Why Salmon and Rice Go So Well Together

It has been years since my mother roasted a salmon head. But I can still hear that tick-tocking toaster oven, a sign of the dish’s imminent arrival at our dinner table. The “head” part of it all was scary to me as a child, but as an adult, I find myself craving the fishy butteriness of the cheek meat, what I call the bone marrow of the sea. Stirred through a bowl of freshly steamed Calrose rice (maybe with a dab of doenjang, that salty dream of a soybean paste), roasted salmon head is easily in my Top 10 favorite things to eat. But without the rice? Not so much.

Maybe it’s because salmon and rice belong together like cereal and milk. The rich, fatty salmon is tempered by the comfortingly bland white rice, the latter absorbing what the former renders in excess. The twin-flame combo may be one of nature’s purest forms of culinary symbiosis.

The rice farmer John Brennan has a saying: If you’re in the rice industry, you’re in the water industry, and if you’re in the water industry, you’re in the fish industry. When Brennan, an owner of Robbins Rice Company, described to me the life cycle of his rice, it sounded like a prose poem. As he recited the steps, I fell into a reverie: The whole drama takes about 150 days — May to October usually. The water is turned on for some 120 of those days, then turned off so the field can drain. Thirty days later, you harvest the rice. Then, you’re left with a field of dried rice stubble. Until 30 years ago, rice farmers could go skiing in the off-season, he said. But today, farmers are feeling pressure to do more with that spare time. For Brennan, the question is no longer just: How much rice did you produce? It’s also: How are you giving back to the land, and what are you doing with it in the months when you’re not growing rice?

Here’s what Brennan is doing: collaborating with the scientist Jacob Katz to turn a piece of the Sacramento Valley, specifically in the Yolo Bypass, into a floodplain that can be home to baby Chinook salmon during the winter months, as they make their way down the river system to the Pacific. Their experiment, aptly named the Nigiri Project (in reference to the beds of seasoned sushi rice draped in little blankets of raw fish), involves flooding Brennan’s rice fields once the grain has been harvested so that the depleted stalks can decompose in the water, thereby making those nutrients available to bugs and plankton, which then serve as food for schools of growing salmon. Puddles of muddy water, it turns out, are excellent “batteries” for the life cycles of salmon and rice. In his experiments, Katz found that not only did the fish he added to these puddles survive — they thrived, doubling their weight from week to week. “This is what a Sacramento salmon actually looks like, when you re-expose it to the conditions it was adapted to,” Katz says. “A real river system is the interaction between the water and the landscape through which it flows, and when you mimic those interactions, that’s when you ignite the explosion of natural productivity that allows for environmental abundance.”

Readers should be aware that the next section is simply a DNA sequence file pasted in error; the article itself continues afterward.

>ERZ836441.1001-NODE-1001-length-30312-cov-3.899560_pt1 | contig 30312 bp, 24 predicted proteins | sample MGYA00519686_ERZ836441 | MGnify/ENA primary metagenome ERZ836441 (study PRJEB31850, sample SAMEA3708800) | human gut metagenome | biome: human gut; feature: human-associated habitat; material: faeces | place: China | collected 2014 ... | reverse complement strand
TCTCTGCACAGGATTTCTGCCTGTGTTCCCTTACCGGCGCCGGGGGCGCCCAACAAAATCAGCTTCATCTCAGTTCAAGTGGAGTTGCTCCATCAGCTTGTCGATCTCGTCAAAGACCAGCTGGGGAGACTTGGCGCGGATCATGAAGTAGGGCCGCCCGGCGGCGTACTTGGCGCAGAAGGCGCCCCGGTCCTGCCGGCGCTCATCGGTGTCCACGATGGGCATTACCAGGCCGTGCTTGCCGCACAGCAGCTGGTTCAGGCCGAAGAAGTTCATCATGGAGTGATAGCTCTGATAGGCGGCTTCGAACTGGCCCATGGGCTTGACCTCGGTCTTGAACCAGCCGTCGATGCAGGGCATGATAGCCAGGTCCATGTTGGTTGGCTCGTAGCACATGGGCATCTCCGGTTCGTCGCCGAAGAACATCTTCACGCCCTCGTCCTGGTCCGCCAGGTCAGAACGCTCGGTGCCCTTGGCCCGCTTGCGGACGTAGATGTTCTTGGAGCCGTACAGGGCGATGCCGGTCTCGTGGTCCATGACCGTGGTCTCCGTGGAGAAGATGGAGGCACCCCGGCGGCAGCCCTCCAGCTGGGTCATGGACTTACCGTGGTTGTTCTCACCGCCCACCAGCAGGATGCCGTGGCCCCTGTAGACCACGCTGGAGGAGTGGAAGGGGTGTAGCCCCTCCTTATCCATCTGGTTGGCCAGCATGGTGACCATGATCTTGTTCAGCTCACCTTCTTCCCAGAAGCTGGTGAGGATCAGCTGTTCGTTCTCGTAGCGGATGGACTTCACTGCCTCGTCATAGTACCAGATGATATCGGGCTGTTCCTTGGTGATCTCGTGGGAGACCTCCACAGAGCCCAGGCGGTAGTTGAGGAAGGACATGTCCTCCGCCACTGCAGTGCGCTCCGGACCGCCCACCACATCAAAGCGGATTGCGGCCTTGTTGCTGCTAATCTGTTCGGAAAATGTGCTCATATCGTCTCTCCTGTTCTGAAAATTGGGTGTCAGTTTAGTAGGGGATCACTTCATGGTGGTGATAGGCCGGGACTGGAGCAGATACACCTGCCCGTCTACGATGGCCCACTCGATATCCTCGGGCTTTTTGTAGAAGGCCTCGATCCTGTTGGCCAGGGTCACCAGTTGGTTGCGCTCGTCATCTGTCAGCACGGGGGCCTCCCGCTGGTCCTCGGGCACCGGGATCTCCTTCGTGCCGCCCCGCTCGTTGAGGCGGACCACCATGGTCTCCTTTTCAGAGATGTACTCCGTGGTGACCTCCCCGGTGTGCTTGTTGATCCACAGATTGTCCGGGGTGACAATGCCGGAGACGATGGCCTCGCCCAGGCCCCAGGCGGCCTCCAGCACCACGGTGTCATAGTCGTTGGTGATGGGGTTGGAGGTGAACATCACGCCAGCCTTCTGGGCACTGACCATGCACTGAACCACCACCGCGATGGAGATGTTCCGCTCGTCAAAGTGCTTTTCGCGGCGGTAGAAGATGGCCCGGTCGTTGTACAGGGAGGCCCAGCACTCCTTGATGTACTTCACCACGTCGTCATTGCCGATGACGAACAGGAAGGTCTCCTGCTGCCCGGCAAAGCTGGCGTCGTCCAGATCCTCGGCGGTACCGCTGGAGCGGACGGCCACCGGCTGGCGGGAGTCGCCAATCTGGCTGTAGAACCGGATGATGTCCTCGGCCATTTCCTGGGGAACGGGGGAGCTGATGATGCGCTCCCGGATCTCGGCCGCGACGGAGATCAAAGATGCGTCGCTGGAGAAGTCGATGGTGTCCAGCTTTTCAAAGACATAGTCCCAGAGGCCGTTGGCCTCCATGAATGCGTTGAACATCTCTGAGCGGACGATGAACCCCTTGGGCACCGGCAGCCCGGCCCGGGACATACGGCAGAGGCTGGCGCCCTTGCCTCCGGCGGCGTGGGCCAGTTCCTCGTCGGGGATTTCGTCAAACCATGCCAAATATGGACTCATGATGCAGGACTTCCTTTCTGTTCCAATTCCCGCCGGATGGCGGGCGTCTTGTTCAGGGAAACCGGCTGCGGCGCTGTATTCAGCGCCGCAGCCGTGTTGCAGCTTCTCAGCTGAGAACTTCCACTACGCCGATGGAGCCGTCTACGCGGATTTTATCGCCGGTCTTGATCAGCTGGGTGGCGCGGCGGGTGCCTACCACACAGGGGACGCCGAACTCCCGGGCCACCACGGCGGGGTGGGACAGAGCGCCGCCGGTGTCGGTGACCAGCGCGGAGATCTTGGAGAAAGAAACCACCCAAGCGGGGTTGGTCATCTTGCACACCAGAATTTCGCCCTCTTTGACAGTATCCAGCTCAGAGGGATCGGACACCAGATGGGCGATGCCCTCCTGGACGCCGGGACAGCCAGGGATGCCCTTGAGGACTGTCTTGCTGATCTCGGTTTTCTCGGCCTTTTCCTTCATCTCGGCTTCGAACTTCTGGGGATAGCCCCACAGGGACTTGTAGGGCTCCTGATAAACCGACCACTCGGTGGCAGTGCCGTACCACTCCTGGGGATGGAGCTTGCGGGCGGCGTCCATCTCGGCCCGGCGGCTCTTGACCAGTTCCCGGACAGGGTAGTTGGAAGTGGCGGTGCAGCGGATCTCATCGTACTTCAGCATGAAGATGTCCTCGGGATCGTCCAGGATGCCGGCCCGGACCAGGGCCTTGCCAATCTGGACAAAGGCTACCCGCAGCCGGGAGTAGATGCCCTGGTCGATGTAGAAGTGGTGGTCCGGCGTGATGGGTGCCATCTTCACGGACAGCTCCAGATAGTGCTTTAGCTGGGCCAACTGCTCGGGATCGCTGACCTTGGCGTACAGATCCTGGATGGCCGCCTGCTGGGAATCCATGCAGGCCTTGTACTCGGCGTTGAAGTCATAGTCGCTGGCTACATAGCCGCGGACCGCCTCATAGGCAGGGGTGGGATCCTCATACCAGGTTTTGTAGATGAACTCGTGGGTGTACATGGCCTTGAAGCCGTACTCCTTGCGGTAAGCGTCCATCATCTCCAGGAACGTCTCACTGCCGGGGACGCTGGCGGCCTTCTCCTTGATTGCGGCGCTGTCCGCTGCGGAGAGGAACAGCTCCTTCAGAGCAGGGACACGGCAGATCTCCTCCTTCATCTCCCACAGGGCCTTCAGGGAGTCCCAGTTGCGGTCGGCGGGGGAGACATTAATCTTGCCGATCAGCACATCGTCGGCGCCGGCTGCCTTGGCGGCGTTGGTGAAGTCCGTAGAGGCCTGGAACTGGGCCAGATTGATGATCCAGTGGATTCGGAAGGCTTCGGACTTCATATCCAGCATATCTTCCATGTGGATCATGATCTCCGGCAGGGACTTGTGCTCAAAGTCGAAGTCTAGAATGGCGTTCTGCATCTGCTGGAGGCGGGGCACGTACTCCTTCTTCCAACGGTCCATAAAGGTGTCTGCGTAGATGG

Every sentence that comes out of Katz’s mouth is convincing, full of charisma and urgency. “I do my best to simplify the science and make it approachable,” he says. And for Katz, who loves to cook, food is one of the best ways to meet consumers where they are. Whenever he cuts into a big, beautiful California Chinook, for instance, he can’t resist taking a bite out of the belly. It’s his favorite part. He also does what I do to good wild salmon: He cuts the larger fillet into smaller medallions, which means there’s more surface area for the fat to render quickly in a hot oven without the flesh drying out. When you roast smaller chunks of salmon like this, just until they’re still pink and supple in the middle, they melt in your mouth. “Few things are better than a wedge of fish protein on a bed of rice,” he told me. With those tender nuggets, Katz enjoys a bowl of Brennan’s semi-brown rice, which is nuttier than white and full of flavor. “When you bring the rice up into equal footing with the fish: That’s badass.”

They say what grows together goes together — and across cultures, cuisines and households, salmon goes with rice. A simple salmon teriyaki comes to mind, a saucy and welcome accompaniment to steamed rice, as do various iterations of sake don, the raw salmon and rice bowl that is often bejeweled with the fish’s own roe, those gleaming orange pearls. Platters of salmon nigiri flooded my childhood birthday dinners, and on weeknights when it was just Mom and I, the occasional salmon head made an appearance.

In my kitchen now, I like to marinate cubes of boneless salmon fillets in a mixture of mirin and doenjang, whose fermented soybean flavor anchors the sauce with funk and umami, then roast them hot and fast. The rice in this case is not optional; it soaks up the salty-sweet glaze, which itself is streaked through with glorious salmon fat. And with leftovers, in the style of the TikTok star Emily Mariko, I sometimes stir through a spoonful of sriracha or chile-garlic sauce, plus a little mayonnaise, and enjoy that tangle of salmon and rice with kimchi, gim and sliced avocado.

You could also skip all of that. But here’s the thing: You can’t skip the rice. Without it, something would be missing.

Recipe: Doenjang Salmon Rice Bowl

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